For Libyan Rebels, Gadhafi's Mines A Potent Obstacle

Milad Saadi clears the dirt around a brick of plastic explosives that he discovered lying on top of a T-AB-1 anti-personnel mine.

Milad Saadi clears the dirt around a brick of plastic explosives that he discovered lying on top of a T-AB-1 anti-personnel mine. Jonathan Levinson for NPR hide caption

itoggle caption Jonathan Levinson for NPR

Land mines increasingly are being used by Moammar Gadhafi's forces on battlegrounds across Libya. Rebels fighting for the eastern town of Brega are being stymied by minefields around the area.

In Libya's western mountains, anti-tank and anti-personnel mines are causing many casualties, but there are few mine experts to help.

On the barren front line in the village of Gualish, rebels take cover from Gadhafi's forces — and the relentless sun — behind a sand berm.

Rajed, a rebel fighter at the front, points to the south of Gualish and says they have just discovered a new minefield. Rajed says all of this area is now mined; it's terrible, he says, and that is what is stopping their advance.

Rebel commanders say the use of mines are a sign that Gadhafi's forces are becoming more desperate and weak.

Milad Saadi and his team pray just before beginning their work clearing mines. Their mine probe is stuck in the ground in front of them. i i

Milad Saadi and his team pray just before beginning their work clearing mines. Their mine probe is stuck in the ground in front of them. Jonathan Levinson for NPR hide caption

itoggle caption Jonathan Levinson for NPR
Milad Saadi and his team pray just before beginning their work clearing mines. Their mine probe is stuck in the ground in front of them.

Milad Saadi and his team pray just before beginning their work clearing mines. Their mine probe is stuck in the ground in front of them.

Jonathan Levinson for NPR

The mines are effective, though. The fields have to be avoided or cleared before rebel forces can move through.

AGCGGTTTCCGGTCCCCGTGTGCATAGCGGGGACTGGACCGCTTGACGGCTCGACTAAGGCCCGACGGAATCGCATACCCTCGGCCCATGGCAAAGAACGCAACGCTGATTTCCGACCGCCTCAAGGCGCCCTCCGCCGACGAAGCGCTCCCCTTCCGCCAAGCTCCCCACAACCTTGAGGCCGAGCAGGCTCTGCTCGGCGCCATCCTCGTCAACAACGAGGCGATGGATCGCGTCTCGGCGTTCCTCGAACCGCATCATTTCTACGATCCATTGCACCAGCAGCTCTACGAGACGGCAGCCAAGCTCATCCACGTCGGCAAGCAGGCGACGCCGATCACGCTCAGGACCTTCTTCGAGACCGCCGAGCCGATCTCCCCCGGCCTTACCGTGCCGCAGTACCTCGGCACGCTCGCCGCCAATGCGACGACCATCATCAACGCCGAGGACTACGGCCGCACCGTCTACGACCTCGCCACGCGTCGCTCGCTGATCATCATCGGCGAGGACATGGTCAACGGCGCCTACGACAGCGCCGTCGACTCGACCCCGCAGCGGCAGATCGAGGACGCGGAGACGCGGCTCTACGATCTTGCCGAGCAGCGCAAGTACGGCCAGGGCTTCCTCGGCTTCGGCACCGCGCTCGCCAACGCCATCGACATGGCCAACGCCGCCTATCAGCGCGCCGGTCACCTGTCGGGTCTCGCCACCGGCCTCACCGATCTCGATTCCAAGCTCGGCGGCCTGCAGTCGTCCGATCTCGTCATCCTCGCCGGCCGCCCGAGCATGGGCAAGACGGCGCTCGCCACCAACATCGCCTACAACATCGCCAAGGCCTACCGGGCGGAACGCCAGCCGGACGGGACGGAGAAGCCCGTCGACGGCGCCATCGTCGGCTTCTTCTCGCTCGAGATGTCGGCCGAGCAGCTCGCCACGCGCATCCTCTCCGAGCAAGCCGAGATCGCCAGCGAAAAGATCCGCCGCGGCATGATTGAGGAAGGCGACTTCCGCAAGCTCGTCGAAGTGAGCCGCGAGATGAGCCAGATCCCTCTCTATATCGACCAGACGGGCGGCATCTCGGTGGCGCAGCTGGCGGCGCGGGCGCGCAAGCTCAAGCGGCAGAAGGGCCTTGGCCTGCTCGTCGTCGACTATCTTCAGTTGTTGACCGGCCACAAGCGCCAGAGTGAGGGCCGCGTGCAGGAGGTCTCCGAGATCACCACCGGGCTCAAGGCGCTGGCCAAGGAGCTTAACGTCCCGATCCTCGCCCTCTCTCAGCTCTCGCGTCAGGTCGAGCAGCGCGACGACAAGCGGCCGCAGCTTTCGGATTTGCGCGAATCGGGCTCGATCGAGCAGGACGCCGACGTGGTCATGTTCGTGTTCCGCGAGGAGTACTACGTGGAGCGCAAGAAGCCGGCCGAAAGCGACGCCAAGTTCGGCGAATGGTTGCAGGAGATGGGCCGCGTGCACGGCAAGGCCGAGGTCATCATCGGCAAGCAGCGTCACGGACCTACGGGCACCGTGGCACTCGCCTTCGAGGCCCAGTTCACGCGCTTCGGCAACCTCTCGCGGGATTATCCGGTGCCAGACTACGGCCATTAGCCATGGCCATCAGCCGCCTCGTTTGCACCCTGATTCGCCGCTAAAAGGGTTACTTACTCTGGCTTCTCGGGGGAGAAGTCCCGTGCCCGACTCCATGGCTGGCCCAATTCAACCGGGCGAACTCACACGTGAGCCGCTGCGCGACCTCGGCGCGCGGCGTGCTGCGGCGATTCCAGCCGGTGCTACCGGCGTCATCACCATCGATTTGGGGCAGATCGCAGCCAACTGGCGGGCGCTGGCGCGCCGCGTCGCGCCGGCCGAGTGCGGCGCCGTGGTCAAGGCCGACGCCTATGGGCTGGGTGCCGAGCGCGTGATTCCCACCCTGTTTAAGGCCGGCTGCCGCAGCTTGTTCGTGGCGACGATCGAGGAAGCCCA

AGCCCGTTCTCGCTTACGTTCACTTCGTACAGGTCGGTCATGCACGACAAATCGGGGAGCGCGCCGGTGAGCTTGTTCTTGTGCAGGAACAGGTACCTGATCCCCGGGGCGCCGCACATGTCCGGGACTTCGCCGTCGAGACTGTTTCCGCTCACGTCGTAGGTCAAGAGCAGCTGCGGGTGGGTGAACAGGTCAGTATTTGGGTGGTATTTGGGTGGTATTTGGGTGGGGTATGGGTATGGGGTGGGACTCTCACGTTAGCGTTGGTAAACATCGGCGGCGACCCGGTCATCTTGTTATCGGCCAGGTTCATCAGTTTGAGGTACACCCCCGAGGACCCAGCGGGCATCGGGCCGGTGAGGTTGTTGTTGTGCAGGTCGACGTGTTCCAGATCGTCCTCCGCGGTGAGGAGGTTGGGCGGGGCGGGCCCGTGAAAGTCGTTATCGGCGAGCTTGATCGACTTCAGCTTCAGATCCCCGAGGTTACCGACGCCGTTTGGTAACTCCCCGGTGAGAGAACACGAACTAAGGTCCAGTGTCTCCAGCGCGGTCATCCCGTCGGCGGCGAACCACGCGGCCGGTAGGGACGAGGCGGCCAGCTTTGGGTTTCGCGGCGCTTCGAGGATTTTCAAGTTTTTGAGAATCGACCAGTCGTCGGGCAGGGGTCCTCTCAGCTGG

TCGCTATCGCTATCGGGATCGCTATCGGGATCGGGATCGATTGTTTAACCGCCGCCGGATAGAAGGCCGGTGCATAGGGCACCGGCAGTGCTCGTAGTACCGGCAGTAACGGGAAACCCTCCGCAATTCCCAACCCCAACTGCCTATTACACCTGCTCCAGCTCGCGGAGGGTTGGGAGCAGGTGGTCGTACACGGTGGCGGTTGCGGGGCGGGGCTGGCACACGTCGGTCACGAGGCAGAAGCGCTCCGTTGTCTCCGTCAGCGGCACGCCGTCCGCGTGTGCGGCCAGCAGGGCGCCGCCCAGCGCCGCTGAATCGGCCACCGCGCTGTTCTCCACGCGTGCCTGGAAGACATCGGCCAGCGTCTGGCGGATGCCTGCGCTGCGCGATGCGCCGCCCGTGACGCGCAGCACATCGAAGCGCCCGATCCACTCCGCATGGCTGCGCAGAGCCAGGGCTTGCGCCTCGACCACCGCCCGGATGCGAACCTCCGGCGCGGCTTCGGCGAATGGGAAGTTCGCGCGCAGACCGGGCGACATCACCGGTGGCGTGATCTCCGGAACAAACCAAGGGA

In the silence of a bucolic pine forest, a group of men kneel down to pray. They are the rebel de-mining team in the western city of Zintan. Even with the best equipment, finding and defusing mines is perilous work.

The equipment here, though, is minimal: two sticks and an old metal detector. But these men don't really even use that; they simply walk into the minefield and look for displaced earth.

When they spot a suspected mine, they kneel down and proceed to dig it up with their bare hands. The mines here are small and tan-colored. They are hard to spot unless you know what you are looking for, and there's an astounding number of them.

In one 10-minute interval, along a 75-foot-long stretch of road, the men here have found 30 to 40 mines. Some have plastic explosives packed on top — enough to disable a tank.

According to a recent report by Human Rights Watch, the mines are Brazilian-made T-AB-1 anti-personnel mines. They have a low metal content, making them difficult to detect. Gadhafi's forces have also laid anti-tank mines in the western mountains, the report says.

Milad Saadi, who heads the de-mining team, dealt with mines in Gadhafi's army before he defected to the rebels. He says he doesn't have enough people or equipment to deal with all of the mines.

The only way they are locating minefields these days, Saadi says, is when a rebel vehicle runs through them and someone gets hurt.

At a hospital, Dr. Omar Sulieman points to his patient, Farhad — only the latest mine victim to be treated there.

"He has fracture in the last metacarpal in the foot, and he has dislocation in the arm," Suleiman says. "It's serious; he must make operation today, maybe."

A mine victim at the hospital in the city of Jadu in the Nafusa Mountains.

A mine victim at the hospital in the city of Jadu in the Nafusa Mountains. Jonathan Levinson for NPR hide caption

itoggle caption Jonathan Levinson for NPR

Farhad is lucky. He survived running over a mine outside Gualish. He says he doesn't remember anything after the explosion: It knocked him out cold.

Back in the minefield, the men have made a discovery.

De-miner Abdul Hakim holds two huge blocks of plastic explosives — about 16 pounds worth — in his hands. They were placed around one of the mines. If they had detonated, they would have caused serious damage.

His fear is that they won't find all of the mines and that, when this place is no longer a battle zone, civilians will get hurt.

Hakim says this is a place where farmers work and families come to picnic. Now this place is ruined, he says — no one can ever come here again.

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